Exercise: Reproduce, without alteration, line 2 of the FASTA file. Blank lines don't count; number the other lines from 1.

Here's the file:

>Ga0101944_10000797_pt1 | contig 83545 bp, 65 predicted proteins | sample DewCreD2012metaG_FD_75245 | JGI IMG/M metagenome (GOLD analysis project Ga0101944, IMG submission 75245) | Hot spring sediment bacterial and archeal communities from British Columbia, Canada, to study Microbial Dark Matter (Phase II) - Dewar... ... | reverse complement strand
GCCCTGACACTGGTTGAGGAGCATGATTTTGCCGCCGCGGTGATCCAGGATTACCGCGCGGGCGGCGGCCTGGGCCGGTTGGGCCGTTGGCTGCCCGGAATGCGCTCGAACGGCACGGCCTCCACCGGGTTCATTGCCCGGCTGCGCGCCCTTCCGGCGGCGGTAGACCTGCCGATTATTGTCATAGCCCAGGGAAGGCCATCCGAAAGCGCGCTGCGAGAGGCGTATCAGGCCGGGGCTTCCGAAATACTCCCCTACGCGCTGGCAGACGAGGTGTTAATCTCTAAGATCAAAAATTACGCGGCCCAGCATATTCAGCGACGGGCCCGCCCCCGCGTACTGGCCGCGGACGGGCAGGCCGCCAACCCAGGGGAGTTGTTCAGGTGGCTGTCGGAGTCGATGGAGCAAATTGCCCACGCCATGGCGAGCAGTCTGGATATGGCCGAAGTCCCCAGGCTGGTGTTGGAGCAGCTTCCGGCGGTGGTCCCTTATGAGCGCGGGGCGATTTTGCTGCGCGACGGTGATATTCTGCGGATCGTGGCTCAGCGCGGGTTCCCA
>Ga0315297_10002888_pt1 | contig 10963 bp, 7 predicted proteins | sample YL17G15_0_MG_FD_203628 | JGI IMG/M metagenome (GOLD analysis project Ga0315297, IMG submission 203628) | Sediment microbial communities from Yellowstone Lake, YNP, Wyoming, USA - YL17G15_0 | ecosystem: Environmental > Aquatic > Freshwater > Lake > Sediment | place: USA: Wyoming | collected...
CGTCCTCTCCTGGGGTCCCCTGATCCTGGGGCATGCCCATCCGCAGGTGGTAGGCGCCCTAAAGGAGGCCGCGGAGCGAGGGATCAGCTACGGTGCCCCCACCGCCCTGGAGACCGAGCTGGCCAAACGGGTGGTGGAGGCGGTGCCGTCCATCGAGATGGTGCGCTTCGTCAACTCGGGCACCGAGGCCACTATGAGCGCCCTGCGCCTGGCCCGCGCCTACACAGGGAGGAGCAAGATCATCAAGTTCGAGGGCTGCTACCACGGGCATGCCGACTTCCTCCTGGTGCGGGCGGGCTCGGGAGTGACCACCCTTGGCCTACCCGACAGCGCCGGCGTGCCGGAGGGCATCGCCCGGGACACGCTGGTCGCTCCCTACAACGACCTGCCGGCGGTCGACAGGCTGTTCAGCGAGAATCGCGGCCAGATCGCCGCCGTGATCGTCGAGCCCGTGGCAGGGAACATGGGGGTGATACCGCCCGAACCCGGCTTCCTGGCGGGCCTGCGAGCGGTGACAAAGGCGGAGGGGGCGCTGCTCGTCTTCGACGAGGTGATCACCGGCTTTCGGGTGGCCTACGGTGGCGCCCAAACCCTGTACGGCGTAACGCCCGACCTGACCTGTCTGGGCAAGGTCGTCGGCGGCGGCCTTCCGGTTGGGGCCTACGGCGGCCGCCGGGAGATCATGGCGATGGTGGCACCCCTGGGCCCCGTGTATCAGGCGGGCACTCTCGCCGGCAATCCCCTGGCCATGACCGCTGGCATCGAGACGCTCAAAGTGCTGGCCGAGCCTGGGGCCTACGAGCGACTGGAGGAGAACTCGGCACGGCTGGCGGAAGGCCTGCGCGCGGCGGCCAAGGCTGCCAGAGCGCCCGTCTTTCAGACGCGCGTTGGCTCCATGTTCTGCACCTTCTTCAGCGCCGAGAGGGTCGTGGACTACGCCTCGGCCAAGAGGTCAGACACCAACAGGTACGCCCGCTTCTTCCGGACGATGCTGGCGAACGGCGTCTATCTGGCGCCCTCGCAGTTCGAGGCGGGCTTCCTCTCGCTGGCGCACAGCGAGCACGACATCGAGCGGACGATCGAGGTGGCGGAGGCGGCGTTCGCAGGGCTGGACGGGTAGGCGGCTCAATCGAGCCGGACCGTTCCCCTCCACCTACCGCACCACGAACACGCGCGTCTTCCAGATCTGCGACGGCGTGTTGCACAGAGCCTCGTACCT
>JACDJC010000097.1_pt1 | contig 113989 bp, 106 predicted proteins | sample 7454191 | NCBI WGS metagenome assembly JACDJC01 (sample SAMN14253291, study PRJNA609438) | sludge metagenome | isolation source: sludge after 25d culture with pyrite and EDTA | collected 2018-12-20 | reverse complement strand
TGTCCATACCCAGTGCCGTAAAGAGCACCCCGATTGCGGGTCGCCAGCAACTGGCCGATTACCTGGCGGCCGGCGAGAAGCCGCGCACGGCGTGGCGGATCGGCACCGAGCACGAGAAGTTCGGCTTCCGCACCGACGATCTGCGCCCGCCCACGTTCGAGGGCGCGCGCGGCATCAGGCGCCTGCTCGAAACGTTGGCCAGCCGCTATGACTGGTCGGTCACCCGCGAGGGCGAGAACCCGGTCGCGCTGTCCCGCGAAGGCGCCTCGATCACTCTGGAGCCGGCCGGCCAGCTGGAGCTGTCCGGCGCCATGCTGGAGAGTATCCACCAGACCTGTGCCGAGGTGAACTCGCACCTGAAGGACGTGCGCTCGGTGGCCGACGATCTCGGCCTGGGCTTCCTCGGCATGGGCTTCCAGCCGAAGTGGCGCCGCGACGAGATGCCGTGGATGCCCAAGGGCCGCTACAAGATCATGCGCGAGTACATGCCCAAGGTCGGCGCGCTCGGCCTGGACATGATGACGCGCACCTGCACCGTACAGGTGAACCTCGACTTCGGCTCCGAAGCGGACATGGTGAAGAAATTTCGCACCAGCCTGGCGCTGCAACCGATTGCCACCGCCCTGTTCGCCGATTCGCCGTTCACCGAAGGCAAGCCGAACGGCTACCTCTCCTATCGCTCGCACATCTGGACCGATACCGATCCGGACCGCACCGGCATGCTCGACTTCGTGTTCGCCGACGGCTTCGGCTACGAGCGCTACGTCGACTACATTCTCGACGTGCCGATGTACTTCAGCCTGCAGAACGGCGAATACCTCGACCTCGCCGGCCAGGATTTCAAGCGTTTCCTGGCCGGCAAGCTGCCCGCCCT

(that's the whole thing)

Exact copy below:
GCCCTGACACTGGTTGAGGAGCATGATTTTGCCGCCGCGGTGATCCAGGATTACCGCGCGGGCGGCGGCCTGGGCCGGTTGGGCCGTTGGCTGCCCGGAATGCGCTCGAACGGCACGGCCTCCACCGGGTTCATTGCCCGGCTGCGCGCCCTTCCGGCGGCGGTAGACCTGCCGATTATTGTCATAGCCCAGGGAAGGCCATCCGAAAGCGCGCTGCGAGAGGCGTATCAGGCCGGGGCTTCCGAAATACTCCCCTACGCGCTGGCAGACGAGGTGTTAATCTCTAAGATCAAAAATTACGCGGCCCAGCATATTCAGCGACGGGCCCGCCCCCGCGTACTGGCCGCGGACGGGCAGGCCGCCAACCCAGGGGAGTTGTTCAGGTGGCTGTCGGAGTCGATGGAGCAAATTGCCCACGCCATGGCGAGCAGTCTGGATATGGCCGAAGTCCCCAGGCTGGTGTTGGAGCAGCTTCCGGCGGTGGTCCCTTATGAGCGCGGGGCGATTTTGCTGCGCGACGGTGATATTCTGCGGATCGTGGCTCAGCGCGGGTTCCCA